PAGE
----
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Finance & Investment
L’Oréal Launches €15M Climate Emergency Fund

The new endowment fund will reach vulnerable communities facing greatest disaster risk through partnerships with both local disaster-relief organizations and international NGOs.

Today, L’Oréal launches a €15 million endowment fund to support vulnerable communities to develop greater resilience in the face of climate disasters. The L’Oréal Climate Emergency Fund will support communities in the most exposed areas by enabling expert partner organizations to help them prepare for and recover from climate disasters.

The Climate Emergency Fund couldn’t arrive at a better time: The World Meteorological Organization estimates that climate-driven disasters have increased five-fold over the past 50 years — the most recent evidence being the wildfires that devastated Maui last month, the at least eight catastrophic floods that have ravaged cities across four continents just in the first 11 days of September, and Hurricane Lee — the 14th Atlantic hurricane of the year — gearing up to rock New England and eastern Canada sometime today.

Today, up to three billion people live in disaster-exposed areas, with the number predicted to increase to four billion by 2050. The L’Oréal Climate Emergency Fund will reach vulnerable communities through partnerships with both local disaster-relief organizations and international NGOs. The new fund builds on L’Oréal Groupe’s longstanding commitment to address growing humanitarian and environmental challenges, bringing the Groupe’s total investments to more than €200 million across several funds — including the L’Oréal Fund for Nature Regeneration, the Circular Innovation Fund and the L’Oréal Fund for Women.

“As an industry leader, L’Oréal has a responsibility to address the world’s most urgent environmental and social needs,” said Alexandra Palt, Chief Corporate Responsibility Officer of L’Oréal Groupe and CEO of the Fondation L’Oréal. “The urgent climate crisis we are facing necessitates action on all fronts and calls for global collaboration at every level. With the new Climate Emergency Fund, we are expanding on our commitments to help build resilience for vulnerable communities, together with organizations deploying innovative solutions on the ground.”

The funds will be directed toward two types of actions:

  • Prepare — to help minimize the impact of climate disasters before they occur, through disaster planning and early warning systems; and
  • Repair — to restore essential infrastructures and vital services such as healthcare, housing and access to food and water when disaster strikes.

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The first two L’Oréal Climate Emergency Fund recipients are The Solutions Project — a US-based nonprofit organization that funds and amplifies climate-justice solutions created by frontline communities building power for an equitable and regenerative economy; and Start Network — a global alliance of more than 80 local, national and international NGOs that work with people on the frontline to provide early and effective responses before and when humanitarian crises strike.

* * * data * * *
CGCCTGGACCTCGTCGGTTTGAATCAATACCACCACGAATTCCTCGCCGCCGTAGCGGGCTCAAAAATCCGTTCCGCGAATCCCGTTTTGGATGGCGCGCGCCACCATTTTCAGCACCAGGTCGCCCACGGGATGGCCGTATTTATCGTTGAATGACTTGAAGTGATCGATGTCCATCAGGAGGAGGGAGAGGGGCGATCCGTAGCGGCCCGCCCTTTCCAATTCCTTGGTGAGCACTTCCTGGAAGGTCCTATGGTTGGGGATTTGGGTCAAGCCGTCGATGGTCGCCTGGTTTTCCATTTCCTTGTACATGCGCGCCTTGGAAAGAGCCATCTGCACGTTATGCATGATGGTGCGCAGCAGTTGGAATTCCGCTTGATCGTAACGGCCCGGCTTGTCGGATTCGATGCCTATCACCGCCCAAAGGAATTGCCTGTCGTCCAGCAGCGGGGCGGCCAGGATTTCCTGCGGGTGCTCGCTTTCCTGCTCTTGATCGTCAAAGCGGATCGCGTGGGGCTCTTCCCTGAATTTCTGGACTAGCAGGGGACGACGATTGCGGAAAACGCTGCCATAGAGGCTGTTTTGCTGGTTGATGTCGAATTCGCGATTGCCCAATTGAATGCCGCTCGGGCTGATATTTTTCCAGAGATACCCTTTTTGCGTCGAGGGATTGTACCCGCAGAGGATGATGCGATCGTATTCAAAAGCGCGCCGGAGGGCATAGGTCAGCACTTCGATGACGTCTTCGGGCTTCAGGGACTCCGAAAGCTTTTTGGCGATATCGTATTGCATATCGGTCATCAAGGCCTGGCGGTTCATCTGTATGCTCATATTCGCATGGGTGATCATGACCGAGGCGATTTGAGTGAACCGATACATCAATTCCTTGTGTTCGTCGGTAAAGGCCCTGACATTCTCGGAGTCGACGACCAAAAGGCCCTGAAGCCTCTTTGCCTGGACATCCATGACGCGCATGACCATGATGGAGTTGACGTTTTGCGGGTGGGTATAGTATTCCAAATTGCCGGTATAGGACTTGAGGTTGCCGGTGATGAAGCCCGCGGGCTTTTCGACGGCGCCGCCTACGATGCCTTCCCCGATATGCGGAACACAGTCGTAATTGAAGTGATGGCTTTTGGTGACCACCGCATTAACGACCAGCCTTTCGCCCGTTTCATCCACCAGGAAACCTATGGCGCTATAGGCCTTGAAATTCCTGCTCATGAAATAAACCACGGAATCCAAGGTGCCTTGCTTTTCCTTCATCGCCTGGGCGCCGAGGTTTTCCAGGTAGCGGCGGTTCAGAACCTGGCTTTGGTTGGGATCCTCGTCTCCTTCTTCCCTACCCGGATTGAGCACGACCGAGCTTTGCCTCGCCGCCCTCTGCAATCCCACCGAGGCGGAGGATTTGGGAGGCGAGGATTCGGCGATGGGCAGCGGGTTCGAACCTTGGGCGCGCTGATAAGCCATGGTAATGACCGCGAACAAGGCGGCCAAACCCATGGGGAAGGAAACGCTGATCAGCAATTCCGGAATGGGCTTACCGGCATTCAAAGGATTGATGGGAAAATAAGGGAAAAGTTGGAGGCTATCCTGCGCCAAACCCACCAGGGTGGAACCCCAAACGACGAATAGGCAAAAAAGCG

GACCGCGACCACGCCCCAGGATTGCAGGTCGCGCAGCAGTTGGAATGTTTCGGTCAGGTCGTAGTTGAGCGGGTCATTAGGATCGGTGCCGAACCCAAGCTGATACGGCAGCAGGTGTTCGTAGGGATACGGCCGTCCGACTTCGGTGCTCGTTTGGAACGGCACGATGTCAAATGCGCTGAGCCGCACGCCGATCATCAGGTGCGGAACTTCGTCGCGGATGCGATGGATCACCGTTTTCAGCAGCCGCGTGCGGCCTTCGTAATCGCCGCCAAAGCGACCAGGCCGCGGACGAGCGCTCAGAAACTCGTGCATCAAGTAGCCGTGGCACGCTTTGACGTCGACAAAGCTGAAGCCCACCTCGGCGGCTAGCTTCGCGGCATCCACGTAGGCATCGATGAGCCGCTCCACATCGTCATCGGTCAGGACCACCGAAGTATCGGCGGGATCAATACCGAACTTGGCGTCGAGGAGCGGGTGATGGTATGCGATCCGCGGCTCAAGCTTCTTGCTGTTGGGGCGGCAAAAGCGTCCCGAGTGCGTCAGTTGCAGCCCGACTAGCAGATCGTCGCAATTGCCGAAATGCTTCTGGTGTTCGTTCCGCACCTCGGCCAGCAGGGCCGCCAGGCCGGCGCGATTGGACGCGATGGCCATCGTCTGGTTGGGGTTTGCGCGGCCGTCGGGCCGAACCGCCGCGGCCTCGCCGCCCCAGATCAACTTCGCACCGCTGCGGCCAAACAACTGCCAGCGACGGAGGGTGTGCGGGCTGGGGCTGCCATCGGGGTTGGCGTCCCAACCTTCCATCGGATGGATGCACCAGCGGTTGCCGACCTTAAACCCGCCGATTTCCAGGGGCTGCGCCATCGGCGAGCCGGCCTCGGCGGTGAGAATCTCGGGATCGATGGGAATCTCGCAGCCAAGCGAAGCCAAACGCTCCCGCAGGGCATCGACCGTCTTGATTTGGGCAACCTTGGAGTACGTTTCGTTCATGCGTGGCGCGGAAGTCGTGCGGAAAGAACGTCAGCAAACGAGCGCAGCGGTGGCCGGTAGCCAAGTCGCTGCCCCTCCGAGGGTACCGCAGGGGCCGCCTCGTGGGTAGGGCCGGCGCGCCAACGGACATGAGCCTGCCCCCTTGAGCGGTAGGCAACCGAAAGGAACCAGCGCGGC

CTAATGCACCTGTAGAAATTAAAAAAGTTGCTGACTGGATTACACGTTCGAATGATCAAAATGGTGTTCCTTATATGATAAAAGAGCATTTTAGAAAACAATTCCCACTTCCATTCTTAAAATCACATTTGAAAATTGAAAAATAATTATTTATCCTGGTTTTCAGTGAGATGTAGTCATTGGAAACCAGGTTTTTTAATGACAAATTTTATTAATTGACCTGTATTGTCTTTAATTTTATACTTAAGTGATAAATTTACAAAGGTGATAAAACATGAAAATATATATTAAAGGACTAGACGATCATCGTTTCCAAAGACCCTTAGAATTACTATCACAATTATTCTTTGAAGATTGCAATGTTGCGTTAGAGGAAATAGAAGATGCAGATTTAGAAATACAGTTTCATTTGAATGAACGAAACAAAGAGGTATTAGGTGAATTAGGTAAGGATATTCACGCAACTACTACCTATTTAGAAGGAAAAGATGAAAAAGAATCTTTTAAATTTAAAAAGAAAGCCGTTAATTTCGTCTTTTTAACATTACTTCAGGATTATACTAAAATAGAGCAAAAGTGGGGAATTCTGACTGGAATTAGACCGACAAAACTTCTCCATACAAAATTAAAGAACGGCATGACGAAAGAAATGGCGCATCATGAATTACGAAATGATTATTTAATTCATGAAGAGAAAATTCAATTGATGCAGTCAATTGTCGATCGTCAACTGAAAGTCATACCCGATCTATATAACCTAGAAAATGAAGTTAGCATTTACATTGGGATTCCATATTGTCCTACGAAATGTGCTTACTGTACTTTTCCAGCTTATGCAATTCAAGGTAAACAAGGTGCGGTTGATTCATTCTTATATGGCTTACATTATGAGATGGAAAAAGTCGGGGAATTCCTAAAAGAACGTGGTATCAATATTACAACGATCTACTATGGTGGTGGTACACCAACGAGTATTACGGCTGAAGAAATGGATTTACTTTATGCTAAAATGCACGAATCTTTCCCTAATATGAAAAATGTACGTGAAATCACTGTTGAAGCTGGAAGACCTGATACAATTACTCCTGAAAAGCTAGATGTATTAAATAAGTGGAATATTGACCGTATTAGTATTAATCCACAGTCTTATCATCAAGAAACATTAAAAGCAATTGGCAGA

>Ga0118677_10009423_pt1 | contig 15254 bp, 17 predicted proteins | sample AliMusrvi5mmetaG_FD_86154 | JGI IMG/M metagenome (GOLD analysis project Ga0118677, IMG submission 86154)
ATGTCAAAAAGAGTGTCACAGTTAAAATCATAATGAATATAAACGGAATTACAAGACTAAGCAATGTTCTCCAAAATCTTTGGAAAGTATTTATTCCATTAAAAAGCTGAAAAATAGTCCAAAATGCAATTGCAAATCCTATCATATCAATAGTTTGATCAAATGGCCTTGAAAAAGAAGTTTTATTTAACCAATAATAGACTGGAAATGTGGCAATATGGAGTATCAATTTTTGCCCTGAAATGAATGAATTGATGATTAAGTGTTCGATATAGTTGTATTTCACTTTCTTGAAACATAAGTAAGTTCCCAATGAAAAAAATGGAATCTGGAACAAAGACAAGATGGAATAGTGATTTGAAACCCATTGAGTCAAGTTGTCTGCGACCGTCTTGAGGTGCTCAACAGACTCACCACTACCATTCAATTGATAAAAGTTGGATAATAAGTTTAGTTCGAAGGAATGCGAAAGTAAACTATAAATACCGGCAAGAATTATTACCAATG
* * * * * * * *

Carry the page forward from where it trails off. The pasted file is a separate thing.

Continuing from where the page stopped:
“Whilst the climate crisis is global in nature, it is clear that some communities are at far greater risk of near-term climate disasters and must mitigate for these climate-related events to prevent them from becoming human disasters,” said Christina Bennett, CEO of Start Network. “In partnership with L’Oréal and local organizations rooted in their communities, we will support people at risk of crisis to prepare and protect themselves — with the assistance delivered by local teams familiar with their circumstances and best placed to ensure affected populations rebound more quickly.”

How the Climate Emergency Fund could be put to work

As an example of this in practice, Start Network has created new disaster-risk funding instruments — such as its Start Ready fund — that help ensure timely, reliable humanitarian funding in the event of a climate-fueled natural disaster. Start Ready pre-positions funding for crises that happen with regular and predictable patterns of recurrence — such as floods, droughts and heatwaves; funds are disbursed based on the prediction of a climate shock, to a pre-agreed level of severity, using live data and scientific modeling. The organization says that roughly 55 percent of humanitarian funding goes to these kinds of crises; but only 1 percent of this funding is organized in advance – despite this being a much more effective method of crisis response. The Start Ready Risk Pool — now in its second iteration — has amassed £7.3m to protect communities against droughts, floods, cyclones and heatwaves in Bangladesh, Democratic Republic of the Congo, Madagascar, Pakistan, Philippines, Senegal and Somalia.

Here in the US, The Solutions Project also mobilizes rapid-response grants for the often-underfunded frontline organizations providing on-the-ground disaster response and mutual aid during crises. According to the organization’s 2021 Impact Report, that year The Solutions Project scaled its on-the-ground impact by increasing grants by more than five-fold — from $2 million to nearly $11.5 million — and tripling the number of grantees it supports to 193 organizations across 26 states and territories, with 82 percent being People of Color-led organizations.